When NMFS implemented the interim rule in November 2014, it did not take any action to reduce the GOM cod ACL or ACE allocated to sectors. During public discussion at the September Council meeting at which the Council requested the agency to develop emergency measures for GOM cod, it was clear that any unilateral action to reduce the ACE available to sectors in the middle of the fishing year could have substantial economic impacts to much of the industry. However, in terms of effecting mortality reductions, a change to the ACE available for harvest by the sectors is generally the most effective and direct means to reduce total potential catch. Instead, NMFS imposed a trip limit to reduce the incentive to target GOM cod within the ACE available, recognizing that if the industry continued to encounter GOM cod, mortality would continue largely through regulatory discarding, potentially up to the full allocated ACE level. Although the analysis supporting the interim measures suggested the trip limit could reduce mortality by approximately 20 mt, there was considerable uncertainty around this estimate, primarily due to uncertainty with the amount of discarding that would occur.

In this request for a sector exemption, the sectors are proposing to implement what NMFS did not: A reduction to the ACE available to those sectors for the remainder of the fishing year. Because the fishing industry will continue to fish through the end of the fishing year, and will continue to encounter GOM cod, the sectors' proposed exemption would establish a firm upper limit on total cod mortality and is more likely to be lower than would otherwise be achieved through the interim measures. In addition to an actual reduction in the total potential cod catch, the sectors' proposed exemption would improve the catch yield and reduce the uncertainty of that cod catch.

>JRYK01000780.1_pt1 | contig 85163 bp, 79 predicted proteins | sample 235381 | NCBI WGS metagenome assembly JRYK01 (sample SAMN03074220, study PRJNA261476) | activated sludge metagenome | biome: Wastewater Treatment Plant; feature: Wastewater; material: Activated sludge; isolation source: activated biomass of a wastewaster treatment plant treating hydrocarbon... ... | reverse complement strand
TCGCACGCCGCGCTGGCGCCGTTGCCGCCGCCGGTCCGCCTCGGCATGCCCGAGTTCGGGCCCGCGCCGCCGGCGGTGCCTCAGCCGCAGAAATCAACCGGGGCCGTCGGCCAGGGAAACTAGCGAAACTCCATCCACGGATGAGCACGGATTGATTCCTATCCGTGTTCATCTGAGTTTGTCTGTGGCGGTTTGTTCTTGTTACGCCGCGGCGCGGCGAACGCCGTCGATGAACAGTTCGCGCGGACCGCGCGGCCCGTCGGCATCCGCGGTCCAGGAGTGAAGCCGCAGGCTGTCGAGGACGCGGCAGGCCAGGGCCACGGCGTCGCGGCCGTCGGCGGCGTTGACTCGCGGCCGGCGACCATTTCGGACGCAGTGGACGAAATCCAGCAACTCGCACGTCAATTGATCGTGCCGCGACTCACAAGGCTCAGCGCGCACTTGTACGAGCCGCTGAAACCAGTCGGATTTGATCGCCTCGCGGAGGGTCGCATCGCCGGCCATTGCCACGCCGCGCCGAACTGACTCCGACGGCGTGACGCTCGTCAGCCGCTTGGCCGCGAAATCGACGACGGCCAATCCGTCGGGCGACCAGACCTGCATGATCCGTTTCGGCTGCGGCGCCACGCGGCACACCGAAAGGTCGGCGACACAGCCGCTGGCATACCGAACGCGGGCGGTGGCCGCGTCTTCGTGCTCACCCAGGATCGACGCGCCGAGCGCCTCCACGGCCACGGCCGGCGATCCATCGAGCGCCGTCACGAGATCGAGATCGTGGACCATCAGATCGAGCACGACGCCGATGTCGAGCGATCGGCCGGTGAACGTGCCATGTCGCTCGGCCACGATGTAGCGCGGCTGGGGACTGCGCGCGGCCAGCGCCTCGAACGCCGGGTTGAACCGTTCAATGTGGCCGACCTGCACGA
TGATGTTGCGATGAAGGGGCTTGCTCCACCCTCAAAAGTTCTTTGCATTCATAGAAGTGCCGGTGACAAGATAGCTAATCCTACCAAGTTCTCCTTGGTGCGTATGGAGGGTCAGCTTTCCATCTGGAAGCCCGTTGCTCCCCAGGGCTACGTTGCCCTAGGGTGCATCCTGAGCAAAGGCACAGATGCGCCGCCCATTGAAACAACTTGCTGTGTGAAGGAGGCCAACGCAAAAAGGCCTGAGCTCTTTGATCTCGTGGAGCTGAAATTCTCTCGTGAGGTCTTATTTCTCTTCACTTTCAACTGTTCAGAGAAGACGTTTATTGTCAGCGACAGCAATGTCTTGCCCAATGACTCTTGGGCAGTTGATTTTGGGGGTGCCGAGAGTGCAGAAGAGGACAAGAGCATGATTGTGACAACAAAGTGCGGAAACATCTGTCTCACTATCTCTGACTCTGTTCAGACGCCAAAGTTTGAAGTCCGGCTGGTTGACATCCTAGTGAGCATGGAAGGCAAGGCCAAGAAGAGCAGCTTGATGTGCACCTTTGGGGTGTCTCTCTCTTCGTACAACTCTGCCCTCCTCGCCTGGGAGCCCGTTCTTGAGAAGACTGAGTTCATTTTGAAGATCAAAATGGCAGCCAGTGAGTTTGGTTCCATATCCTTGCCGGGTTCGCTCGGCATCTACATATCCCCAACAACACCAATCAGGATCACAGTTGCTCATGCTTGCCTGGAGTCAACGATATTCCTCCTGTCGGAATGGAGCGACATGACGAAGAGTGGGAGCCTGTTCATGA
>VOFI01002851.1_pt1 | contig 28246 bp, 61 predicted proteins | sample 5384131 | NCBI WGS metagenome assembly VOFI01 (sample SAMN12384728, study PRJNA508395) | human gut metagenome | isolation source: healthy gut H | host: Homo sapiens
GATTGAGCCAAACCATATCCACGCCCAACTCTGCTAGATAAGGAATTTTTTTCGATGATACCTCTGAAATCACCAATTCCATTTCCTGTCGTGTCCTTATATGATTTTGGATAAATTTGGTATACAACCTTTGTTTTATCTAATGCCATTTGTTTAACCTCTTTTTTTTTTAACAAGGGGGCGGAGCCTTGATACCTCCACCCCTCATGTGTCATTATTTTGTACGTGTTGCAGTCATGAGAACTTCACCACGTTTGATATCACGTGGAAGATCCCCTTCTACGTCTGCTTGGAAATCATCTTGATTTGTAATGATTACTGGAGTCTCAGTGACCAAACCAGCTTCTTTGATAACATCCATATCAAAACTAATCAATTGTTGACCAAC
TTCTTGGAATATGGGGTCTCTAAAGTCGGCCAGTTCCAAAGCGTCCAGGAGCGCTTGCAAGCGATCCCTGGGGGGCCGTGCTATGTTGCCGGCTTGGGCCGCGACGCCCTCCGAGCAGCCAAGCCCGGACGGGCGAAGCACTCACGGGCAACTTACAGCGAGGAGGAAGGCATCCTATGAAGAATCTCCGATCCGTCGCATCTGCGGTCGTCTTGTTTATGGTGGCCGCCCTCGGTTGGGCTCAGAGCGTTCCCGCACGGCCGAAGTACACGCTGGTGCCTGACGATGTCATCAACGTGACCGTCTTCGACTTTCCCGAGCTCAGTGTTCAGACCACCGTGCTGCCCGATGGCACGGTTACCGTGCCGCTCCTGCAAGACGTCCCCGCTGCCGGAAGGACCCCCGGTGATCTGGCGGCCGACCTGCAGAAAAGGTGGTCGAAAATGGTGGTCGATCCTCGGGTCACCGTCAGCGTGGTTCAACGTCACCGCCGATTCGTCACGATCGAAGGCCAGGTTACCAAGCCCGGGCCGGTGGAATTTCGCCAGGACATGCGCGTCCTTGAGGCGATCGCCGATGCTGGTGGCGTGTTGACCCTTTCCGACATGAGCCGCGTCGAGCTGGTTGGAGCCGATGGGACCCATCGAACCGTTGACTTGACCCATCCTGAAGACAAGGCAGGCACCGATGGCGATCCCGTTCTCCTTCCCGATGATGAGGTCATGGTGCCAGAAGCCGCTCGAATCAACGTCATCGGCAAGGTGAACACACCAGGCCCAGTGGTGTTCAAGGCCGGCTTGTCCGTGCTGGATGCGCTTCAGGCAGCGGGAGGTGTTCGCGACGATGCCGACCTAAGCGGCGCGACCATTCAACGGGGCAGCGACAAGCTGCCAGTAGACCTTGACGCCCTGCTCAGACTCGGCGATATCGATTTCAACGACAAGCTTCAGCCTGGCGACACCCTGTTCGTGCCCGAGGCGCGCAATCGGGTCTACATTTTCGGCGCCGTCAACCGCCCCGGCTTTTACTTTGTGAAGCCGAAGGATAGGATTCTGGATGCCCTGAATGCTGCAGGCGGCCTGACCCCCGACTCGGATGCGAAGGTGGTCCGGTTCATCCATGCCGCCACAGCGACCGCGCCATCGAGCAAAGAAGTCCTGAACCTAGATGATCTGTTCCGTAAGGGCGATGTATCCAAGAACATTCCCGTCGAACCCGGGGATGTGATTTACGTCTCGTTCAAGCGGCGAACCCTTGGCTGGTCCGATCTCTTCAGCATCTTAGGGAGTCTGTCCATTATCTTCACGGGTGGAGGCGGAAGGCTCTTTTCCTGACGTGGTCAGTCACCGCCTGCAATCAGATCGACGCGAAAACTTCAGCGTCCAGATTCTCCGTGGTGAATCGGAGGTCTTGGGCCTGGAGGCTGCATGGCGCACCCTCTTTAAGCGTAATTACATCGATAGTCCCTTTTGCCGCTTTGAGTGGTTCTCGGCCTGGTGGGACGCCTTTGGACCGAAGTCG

This exemption would apply only for the remainder of the 2014 fishing year. It is our intent to continue reviewing sector exemption requests included in annual sector operations plans through a proposed and final rulemaking process. However, future mid-year exemption requests, or modifications to existing exemptions, may be considered, and granted or denied, through a shortened notice and comment process similar to this action.

If we can conclude that the exemption request is at least conversation neutral, and if this request is granted, this exemption will apply to all sectors who request it, and sector operations plans and letters of authorizations will be Start Printed Page 9440modified to include these regulatory exemptions. Minor sector exemption modifications may be granted without further notice if they are deemed essential to facilitate these exemptions and have minimal impacts that do not change the scope or impact of the initially approved sector exemption request.

A supplemental information report analyzing the environmental impacts of this exemption request has been developed and is available online for review at http://www.greateratlantic.fisheries.noaa.gov/​regs/​.

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Authority: 16 U.S.C. 1801 et seq.

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Dated: February 13, 2015.

Emily H. Menashes,

Acting Director, Office of Sustainable Fisheries, National Marine Fisheries Service.

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[FR Doc. 2015-03539 Filed 2-18-15; 4:15 pm]